Margaret Busby, an editor, literary critic and former publisher, who is chair of judges for the prize said: ‘‘Shuggie Bain is destined to be a classic — a moving, immersive and nuanced portrait of a tight-knit social world, its people and its values. The heart-wrenching story tells of the unconditional love between Agnes Bain — set on a descent into alcoholism by the tough circumstances life has dealt her — and her youngest son. Shuggie struggles with responsibilities beyond his years to save his mother from herself, at the same time as dealing with burgeoning feelings and questions about his own otherness.
“Gracefully and powerfully written, this is a novel that has impact because of its many emotional registers and its compassionately realised characters. The poetry in Douglas Stuart’s descriptions and the precision of his observations stand out: nothing is wasted.” A great recommendation, no doubt.
The big lesson from the Booker Prize for Nigeria is the need for us to see books as important part of our life and find how to make it sexy. As I wrote a few years back on another forum, we must market books the same way family planning organisations marketed condom at its introduction. We must make aggressive promotion the way to go. We are always complaining that companies are eager to spend money on reality shows; I think this is so because those in charge of our book efforts don’t try enough to enlist the support of society leaders or voices.
In Nigeria today, the NLNG Literature Prize is the biggest on the continent at $100,000! But the organisers have not been able or have not thought of involving big names in the country in promoting what they do. This year’s Booker Prize had Duchess of Cornwall and former President Barack Obama as testimonials.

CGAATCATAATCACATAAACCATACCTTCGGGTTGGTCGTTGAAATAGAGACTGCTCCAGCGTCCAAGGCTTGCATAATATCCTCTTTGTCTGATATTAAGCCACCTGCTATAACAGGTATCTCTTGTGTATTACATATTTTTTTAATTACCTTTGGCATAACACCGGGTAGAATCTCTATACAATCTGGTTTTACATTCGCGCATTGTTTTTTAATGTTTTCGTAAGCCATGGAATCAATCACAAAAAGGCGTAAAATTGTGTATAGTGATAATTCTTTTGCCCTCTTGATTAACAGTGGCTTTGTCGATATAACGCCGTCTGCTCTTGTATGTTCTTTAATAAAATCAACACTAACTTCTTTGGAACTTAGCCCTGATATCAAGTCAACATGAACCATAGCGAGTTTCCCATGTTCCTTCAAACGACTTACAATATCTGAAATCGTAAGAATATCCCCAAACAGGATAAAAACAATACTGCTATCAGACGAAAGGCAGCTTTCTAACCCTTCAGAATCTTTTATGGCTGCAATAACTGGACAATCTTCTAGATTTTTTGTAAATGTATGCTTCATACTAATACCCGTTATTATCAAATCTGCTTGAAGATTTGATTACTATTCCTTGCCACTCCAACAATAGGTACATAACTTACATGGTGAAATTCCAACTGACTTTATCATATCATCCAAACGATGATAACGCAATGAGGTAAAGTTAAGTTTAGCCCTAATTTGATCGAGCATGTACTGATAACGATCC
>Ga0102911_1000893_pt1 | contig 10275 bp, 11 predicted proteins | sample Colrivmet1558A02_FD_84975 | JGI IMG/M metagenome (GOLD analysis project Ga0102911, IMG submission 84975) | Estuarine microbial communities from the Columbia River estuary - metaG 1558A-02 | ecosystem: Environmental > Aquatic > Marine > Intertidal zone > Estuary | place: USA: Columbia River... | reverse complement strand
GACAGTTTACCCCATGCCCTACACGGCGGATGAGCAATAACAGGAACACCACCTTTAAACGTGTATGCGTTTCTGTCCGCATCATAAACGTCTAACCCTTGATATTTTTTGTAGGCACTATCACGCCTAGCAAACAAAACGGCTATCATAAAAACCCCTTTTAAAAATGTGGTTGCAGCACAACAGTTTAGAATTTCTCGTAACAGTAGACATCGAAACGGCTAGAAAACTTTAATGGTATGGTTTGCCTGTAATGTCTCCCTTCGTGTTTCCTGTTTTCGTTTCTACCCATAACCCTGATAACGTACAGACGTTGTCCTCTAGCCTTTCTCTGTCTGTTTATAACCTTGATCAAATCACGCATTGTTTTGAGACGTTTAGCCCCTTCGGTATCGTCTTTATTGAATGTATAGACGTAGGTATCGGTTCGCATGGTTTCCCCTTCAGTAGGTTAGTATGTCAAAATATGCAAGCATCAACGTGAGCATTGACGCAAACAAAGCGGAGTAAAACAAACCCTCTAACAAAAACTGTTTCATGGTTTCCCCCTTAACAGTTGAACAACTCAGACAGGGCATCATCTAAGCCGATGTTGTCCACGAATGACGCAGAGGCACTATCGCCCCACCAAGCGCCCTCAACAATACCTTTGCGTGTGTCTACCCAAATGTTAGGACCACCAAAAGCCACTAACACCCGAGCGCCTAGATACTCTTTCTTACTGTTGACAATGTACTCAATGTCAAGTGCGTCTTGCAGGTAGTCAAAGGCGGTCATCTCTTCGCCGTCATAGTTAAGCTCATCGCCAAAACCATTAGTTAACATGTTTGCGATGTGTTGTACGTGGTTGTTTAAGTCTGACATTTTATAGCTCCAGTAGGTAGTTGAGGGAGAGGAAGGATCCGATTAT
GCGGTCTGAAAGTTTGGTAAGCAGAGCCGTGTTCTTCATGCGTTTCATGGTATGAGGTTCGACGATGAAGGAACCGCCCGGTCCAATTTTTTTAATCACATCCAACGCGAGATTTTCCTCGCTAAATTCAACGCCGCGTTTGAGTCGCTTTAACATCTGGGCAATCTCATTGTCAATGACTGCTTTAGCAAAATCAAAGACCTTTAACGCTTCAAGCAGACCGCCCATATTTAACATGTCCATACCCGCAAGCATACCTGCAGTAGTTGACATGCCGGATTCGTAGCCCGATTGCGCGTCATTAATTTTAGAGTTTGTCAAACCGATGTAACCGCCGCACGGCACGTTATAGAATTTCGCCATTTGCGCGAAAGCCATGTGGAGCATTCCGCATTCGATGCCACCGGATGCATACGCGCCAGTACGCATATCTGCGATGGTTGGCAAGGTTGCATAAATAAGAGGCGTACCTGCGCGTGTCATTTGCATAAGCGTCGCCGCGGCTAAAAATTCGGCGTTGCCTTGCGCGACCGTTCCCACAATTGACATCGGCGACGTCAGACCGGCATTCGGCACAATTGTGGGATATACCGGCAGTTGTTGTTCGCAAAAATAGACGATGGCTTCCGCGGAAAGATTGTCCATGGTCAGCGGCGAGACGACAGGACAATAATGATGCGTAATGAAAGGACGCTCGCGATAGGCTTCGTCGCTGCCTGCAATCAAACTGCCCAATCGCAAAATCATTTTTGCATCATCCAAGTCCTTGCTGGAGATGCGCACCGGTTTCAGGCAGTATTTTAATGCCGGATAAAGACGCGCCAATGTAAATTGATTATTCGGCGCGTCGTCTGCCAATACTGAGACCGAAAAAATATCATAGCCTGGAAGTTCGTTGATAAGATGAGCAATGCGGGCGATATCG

The Duchess was quoted as saying: ‘‘While Covid deprived us of so many cultural pleasures − live music, theatre, cinema, art galleries, even being together in the flesh this evening − we have, at least, been able to read. And as long as we can read, we can travel, we can escape, we can explore, we can laugh, we can cry and we can grapple with life’s mysteries … For all these reasons, this year’s Booker Prize is even more important than usual … it celebrates wonderful writers who share their gifts to strengthen, provoke, move and comfort their readers.’’
Former President Obama is a delight to listen to or read and he had this to say, ‘‘I’ve always turned to writing to make sense of our world … And at their best Booker Prize-listed books remind me of fiction’s power to put ourselves in someone else’s shoes, understand their struggles, and imagine new ways to tackle complex problems and effect change. I want to salute the work of the Booker Prize Foundation to encourage people to read more fiction and promote the art of reading for the public benefit.’’
These are two powerful testimonials that emphasise the place of books in national development. It is important for our book organisations and promoters to think in this line. The NLNG Literature Prize and the Association of Nigeria Authors (ANA) must direct their thoughts to this.
For winning the prize, Stuart was awarded the £50,000 prize and a trophy, a designer-bound edition of his book and a further £2,500 for being shortlisted. He is currently working on his second novel.